“I found that the degree of interest for most people for Mexican food is a once-a-week idea, and the idea behind this: People eat burgers two, three, four times a week,” Mr. Duke said. 

He is clearly proud of the beef they have chosen to serve: Niman Ranch hormone- and antibiotic-free black Angus from humanely raised cattle. “Our meat is absolutely undeniable,” he said. “It’s fantastic. Once you have a bite, you’ll keep eating, even if you’re full. You can’t not. It’s hilarious.”

The menu offers seven chef-recommended beef burgers with various toppings and sauces, but patrons can elect for a custom burger with their favorite ingredients.

“Our menu is designed for those who are looking to enjoy burgers that we have created, as well as burgers that you can create your own,” Mr. Duke explained.

The Coopers Beach Burger, for instance, is 8 ounces of beef with avocado, bean sprouts, pineapple marmalade, lettuce and tomato on a multi-grain bun. The Mac Attack! is made with mac and cheese and onion hay on a pretzel roll.

Besides beef, there’s also chicken breast, turkey and veggie options, and bun options include potato bread, English muffin, brioche and—for those counting carbs or allergic to gluten—lettuce wrap.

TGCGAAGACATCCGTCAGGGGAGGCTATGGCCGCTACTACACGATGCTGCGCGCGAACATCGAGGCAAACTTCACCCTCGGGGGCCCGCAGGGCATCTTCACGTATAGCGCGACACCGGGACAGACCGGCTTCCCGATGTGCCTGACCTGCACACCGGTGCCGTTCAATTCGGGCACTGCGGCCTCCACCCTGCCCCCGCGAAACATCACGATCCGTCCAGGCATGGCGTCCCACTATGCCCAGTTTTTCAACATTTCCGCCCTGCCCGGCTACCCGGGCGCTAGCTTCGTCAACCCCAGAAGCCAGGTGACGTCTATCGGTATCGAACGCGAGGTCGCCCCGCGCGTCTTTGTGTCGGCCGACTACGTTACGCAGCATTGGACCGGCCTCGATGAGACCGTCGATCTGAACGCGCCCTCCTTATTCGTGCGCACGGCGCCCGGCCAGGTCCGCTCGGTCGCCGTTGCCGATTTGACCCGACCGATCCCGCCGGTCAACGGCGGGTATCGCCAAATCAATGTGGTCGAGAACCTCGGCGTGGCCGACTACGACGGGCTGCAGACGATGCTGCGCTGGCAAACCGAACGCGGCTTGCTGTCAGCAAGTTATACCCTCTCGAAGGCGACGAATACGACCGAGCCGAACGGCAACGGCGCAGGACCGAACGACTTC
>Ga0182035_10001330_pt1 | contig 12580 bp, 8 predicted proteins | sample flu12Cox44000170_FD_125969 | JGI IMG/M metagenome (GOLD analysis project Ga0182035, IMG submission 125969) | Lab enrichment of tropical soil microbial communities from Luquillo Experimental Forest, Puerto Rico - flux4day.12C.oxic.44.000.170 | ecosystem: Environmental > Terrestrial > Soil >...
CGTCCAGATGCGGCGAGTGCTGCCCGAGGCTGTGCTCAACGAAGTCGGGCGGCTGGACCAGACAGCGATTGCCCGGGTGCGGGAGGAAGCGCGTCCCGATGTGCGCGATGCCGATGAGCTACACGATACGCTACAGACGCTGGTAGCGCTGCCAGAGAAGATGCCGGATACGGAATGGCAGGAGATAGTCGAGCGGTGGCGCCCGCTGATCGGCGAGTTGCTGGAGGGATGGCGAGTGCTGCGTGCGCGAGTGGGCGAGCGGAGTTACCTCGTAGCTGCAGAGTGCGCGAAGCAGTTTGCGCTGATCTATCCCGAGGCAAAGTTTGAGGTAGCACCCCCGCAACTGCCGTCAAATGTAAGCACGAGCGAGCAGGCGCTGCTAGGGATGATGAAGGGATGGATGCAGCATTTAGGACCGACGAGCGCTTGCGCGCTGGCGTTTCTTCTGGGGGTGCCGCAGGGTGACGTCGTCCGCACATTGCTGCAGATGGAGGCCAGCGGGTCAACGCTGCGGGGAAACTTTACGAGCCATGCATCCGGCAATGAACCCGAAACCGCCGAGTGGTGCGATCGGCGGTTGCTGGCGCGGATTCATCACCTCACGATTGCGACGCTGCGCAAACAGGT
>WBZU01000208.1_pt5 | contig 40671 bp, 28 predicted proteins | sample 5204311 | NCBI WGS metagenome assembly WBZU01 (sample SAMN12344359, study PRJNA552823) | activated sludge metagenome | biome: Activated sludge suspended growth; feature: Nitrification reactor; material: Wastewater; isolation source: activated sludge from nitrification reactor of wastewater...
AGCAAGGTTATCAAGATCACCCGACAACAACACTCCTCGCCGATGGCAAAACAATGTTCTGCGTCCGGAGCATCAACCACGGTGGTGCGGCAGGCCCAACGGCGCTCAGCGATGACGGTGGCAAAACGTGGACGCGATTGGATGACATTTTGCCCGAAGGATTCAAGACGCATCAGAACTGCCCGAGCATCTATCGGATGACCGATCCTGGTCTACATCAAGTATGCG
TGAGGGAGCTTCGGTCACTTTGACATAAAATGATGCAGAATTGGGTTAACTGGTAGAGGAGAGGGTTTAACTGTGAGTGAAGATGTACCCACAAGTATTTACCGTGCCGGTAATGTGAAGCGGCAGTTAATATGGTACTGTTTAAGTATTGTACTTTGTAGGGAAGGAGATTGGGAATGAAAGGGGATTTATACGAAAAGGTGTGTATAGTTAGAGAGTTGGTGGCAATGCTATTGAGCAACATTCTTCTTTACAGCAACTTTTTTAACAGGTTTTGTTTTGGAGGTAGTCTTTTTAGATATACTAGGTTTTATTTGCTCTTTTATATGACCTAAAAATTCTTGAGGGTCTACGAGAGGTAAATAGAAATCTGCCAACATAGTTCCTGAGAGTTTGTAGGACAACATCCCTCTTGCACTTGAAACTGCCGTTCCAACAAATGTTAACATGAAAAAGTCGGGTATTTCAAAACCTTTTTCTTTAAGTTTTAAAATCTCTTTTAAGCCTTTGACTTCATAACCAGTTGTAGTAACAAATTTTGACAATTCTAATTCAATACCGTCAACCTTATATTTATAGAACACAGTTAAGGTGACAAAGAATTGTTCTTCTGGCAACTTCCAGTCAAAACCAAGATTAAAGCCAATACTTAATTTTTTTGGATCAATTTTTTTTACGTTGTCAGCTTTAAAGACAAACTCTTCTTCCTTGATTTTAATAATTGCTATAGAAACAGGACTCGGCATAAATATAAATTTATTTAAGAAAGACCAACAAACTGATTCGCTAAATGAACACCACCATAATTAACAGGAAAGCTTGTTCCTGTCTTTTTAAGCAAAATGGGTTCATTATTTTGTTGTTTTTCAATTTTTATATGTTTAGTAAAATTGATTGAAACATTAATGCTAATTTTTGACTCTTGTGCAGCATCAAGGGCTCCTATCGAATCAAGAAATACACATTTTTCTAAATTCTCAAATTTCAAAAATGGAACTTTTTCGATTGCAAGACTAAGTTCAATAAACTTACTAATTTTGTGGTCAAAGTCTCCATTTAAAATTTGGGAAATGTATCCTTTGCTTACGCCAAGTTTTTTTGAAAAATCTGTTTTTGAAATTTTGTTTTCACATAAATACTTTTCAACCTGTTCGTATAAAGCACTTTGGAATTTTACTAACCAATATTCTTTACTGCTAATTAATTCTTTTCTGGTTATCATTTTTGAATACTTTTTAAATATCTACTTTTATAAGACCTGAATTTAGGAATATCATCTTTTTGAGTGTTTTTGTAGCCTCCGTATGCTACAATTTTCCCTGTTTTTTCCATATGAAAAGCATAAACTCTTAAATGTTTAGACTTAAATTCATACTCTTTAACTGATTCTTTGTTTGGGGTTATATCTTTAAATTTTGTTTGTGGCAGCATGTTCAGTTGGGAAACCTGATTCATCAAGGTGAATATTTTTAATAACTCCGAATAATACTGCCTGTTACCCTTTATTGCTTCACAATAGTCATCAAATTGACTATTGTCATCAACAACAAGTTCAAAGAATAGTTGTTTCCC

However patrons enjoy their burgers, Mr. Duke just wants them to have a good time. 

“What’s better than sitting down, having a burger, French fries, a killer shake, a beer, and, to be quite honest, bourbon?” he asked.

Union Burger Bar’s small-batch bourbon menu includes such rarities as Pappy Van Winkle from Old Rip Van Winkle Distillery, which Mr. Duke called truly exceptional.

“Pappy Van Winkle is a famous bourbon that is not really available anywhere anymore,” he said. “They only make about a hundred bottles a year. And so, when people get it, they don’t put it on menus—they keep it and drink it themselves. And I want to try and expose people to it.”

The drinks menu also includes an extensive list of tequila in a nod to the space’s former use as a tequila bar—and because Mr. Duke is a fan. “It’d be remiss if I wasn’t going to include it,” he said.

The choice of shakes is also extensive, from $8 “Classic Shakes,” such as vanilla, peanut butter and caramel, to $15 “Boozy Shakes,” with Bailey’s, vodka or Chambord. The $14 “Real Deal Shakes: feature frosted rims and ingredients like Blue Bunny ice cream cones, Oreo ice cream bars, a giant lollipop and Reese’s peanut butter cups.

Mr. Kampf designed his own signature milkshake, “The Kampfire,” a vanilla-and-marshmallow milkshake with a chocolate graham cracker rim, topped with whipped cream, a s’more, chocolate sauce and a cherry. 

Mr. Duke, who conceived of the “Not Sorry,” with Nutella and Reese’s, said that heads turn when the shakes come out of the kitchen. “They’re fantastic. It’s indulgence at another level.”